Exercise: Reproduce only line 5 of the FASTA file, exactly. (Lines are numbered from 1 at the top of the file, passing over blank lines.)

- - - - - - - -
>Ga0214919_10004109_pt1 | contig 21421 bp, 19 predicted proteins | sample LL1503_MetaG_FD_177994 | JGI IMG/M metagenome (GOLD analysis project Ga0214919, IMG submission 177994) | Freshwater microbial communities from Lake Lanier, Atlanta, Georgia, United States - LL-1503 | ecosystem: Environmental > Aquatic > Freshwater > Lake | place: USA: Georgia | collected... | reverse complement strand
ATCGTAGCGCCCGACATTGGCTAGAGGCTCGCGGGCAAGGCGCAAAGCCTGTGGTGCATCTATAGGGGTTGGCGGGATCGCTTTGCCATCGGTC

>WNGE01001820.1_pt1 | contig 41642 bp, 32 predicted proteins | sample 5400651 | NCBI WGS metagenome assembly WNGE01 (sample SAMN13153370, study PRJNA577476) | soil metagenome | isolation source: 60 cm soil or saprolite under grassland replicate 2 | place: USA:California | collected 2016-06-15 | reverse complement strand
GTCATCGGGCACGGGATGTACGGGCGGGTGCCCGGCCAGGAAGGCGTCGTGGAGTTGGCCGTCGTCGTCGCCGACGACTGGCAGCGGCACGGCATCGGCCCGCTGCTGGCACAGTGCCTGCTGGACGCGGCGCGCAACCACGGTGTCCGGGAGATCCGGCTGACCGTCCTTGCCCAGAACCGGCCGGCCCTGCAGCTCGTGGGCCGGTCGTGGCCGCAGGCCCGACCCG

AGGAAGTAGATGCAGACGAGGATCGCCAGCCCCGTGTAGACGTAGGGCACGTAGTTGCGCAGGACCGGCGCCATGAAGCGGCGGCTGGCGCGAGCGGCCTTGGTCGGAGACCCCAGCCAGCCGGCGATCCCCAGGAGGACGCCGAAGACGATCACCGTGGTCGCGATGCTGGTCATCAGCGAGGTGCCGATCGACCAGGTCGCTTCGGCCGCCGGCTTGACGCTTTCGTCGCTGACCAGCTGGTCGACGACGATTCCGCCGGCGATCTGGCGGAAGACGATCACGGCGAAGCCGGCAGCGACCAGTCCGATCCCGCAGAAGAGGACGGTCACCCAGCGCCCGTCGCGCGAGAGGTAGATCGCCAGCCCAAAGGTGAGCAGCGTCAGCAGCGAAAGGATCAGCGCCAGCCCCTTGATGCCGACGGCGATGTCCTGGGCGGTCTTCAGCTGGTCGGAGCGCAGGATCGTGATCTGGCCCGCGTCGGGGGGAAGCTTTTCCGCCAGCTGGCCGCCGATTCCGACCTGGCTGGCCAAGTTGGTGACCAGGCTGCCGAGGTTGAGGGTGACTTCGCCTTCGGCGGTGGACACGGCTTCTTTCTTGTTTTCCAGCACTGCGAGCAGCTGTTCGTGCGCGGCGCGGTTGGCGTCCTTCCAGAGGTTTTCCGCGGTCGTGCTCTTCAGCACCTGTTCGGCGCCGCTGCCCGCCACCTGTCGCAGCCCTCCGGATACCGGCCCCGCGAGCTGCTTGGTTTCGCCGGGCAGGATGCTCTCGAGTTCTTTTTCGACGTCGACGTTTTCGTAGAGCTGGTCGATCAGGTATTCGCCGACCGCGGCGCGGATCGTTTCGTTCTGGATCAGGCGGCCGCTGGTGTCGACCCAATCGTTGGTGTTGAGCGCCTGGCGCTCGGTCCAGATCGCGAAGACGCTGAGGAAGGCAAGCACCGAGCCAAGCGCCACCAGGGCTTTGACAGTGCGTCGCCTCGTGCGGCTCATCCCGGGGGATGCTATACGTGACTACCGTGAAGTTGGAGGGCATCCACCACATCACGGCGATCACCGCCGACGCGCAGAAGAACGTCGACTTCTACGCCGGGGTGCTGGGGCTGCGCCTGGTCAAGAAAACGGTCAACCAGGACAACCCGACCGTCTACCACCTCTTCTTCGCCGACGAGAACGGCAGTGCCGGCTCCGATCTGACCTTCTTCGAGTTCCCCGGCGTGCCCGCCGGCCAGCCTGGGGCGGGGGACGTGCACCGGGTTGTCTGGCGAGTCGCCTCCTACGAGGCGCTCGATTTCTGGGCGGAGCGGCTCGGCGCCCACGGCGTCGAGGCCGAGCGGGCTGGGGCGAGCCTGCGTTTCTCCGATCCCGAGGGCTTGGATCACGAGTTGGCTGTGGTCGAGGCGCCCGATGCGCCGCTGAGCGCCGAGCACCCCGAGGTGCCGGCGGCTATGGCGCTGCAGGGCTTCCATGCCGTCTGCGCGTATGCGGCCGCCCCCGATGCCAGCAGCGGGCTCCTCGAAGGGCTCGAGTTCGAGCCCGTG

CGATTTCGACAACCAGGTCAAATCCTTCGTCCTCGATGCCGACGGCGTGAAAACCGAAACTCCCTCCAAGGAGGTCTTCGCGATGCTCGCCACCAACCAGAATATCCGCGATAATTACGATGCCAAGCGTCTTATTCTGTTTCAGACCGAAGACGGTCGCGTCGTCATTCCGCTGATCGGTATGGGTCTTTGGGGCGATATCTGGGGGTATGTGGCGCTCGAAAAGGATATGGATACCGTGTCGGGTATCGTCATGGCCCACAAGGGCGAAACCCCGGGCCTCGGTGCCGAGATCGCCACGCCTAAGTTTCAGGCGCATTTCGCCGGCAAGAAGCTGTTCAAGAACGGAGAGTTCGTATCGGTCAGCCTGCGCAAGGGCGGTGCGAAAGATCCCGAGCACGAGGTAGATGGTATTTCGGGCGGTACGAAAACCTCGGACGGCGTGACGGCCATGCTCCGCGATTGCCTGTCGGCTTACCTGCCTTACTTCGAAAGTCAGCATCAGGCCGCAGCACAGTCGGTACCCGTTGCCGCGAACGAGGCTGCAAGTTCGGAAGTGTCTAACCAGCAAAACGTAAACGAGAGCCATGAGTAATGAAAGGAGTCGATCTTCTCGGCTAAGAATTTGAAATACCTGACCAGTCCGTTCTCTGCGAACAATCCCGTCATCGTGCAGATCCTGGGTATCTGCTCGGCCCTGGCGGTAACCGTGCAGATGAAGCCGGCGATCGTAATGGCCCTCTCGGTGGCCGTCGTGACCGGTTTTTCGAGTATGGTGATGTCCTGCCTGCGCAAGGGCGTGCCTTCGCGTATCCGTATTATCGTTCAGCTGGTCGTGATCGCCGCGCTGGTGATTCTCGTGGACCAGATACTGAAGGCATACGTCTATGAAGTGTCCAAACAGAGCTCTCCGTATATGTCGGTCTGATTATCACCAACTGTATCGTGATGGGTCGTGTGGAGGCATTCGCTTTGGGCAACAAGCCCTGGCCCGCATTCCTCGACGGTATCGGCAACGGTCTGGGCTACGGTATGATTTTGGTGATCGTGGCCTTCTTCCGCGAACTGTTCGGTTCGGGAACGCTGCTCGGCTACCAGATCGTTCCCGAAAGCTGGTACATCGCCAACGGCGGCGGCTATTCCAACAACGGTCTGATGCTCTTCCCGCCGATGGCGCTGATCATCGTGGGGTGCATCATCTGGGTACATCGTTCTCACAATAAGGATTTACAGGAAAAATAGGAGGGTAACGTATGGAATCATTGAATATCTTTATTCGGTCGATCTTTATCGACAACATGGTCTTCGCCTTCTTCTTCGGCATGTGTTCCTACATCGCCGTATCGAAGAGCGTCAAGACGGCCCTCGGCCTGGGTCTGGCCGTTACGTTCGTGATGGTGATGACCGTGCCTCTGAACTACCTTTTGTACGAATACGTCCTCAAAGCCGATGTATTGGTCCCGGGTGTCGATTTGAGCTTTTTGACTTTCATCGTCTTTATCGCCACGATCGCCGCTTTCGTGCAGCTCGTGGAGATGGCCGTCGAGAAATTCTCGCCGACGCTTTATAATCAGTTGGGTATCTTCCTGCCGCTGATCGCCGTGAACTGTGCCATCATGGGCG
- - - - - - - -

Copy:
AGGAAGTAGATGCAGACGAGGATCGCCAGCCCCGTGTAGACGTAGGGCACGTAGTTGCGCAGGACCGGCGCCATGAAGCGGCGGCTGGCGCGAGCGGCCTTGGTCGGAGACCCCAGCCAGCCGGCGATCCCCAGGAGGACGCCGAAGACGATCACCGTGGTCGCGATGCTGGTCATCAGCGAGGTGCCGATCGACCAGGTCGCTTCGGCCGCCGGCTTGACGCTTTCGTCGCTGACCAGCTGGTCGACGACGATTCCGCCGGCGATCTGGCGGAAGACGATCACGGCGAAGCCGGCAGCGACCAGTCCGATCCCGCAGAAGAGGACGGTCACCCAGCGCCCGTCGCGCGAGAGGTAGATCGCCAGCCCAAAGGTGAGCAGCGTCAGCAGCGAAAGGATCAGCGCCAGCCCCTTGATGCCGACGGCGATGTCCTGGGCGGTCTTCAGCTGGTCGGAGCGCAGGATCGTGATCTGGCCCGCGTCGGGGGGAAGCTTTTCCGCCAGCTGGCCGCCGATTCCGACCTGGCTGGCCAAGTTGGTGACCAGGCTGCCGAGGTTGAGGGTGACTTCGCCTTCGGCGGTGGACACGGCTTCTTTCTTGTTTTCCAGCACTGCGAGCAGCTGTTCGTGCGCGGCGCGGTTGGCGTCCTTCCAGAGGTTTTCCGCGGTCGTGCTCTTCAGCACCTGTTCGGCGCCGCTGCCCGCCACCTGTCGCAGCCCTCCGGATACCGGCCCCGCGAGCTGCTTGGTTTCGCCGGGCAGGATGCTCTCGAGTTCTTTTTCGACGTCGACGTTTTCGTAGAGCTGGTCGATCAGGTATTCGCCGACCGCGGCGCGGATCGTTTCGTTCTGGATCAGGCGGCCGCTGGTGTCGACCCAATCGTTGGTGTTGAGCGCCTGGCGCTCGGTCCAGATCGCGAAGACGCTGAGGAAGGCAAGCACCGAGCCAAGCGCCACCAGGGCTTTGACAGTGCGTCGCCTCGTGCGGCTCATCCCGGGGGATGCTATACGTGACTACCGTGAAGTTGGAGGGCATCCACCACATCACGGCGATCACCGCCGACGCGCAGAAGAACGTCGACTTCTACGCCGGGGTGCTGGGGCTGCGCCTGGTCAAGAAAACGGTCAACCAGGACAACCCGACCGTCTACCACCTCTTCTTCGCCGACGAGAACGGCAGTGCCGGCTCCGATCTGACCTTCTTCGAGTTCCCCGGCGTGCCCGCCGGCCAGCCTGGGGCGGGGGACGTGCACCGGGTTGTCTGGCGAGTCGCCTCCTACGAGGCGCTCGATTTCTGGGCGGAGCGGCTCGGCGCCCACGGCGTCGAGGCCGAGCGGGCTGGGGCGAGCCTGCGTTTCTCCGATCCCGAGGGCTTGGATCACGAGTTGGCTGTGGTCGAGGCGCCCGATGCGCCGCTGAGCGCCGAGCACCCCGAGGTGCCGGCGGCTATGGCGCTGCAGGGCTTCCATGCCGTCTGCGCGTATGCGGCCGCCCCCGATGCCAGCAGCGGGCTCCTCGAAGGGCTCGAGTTCGAGCCCGTG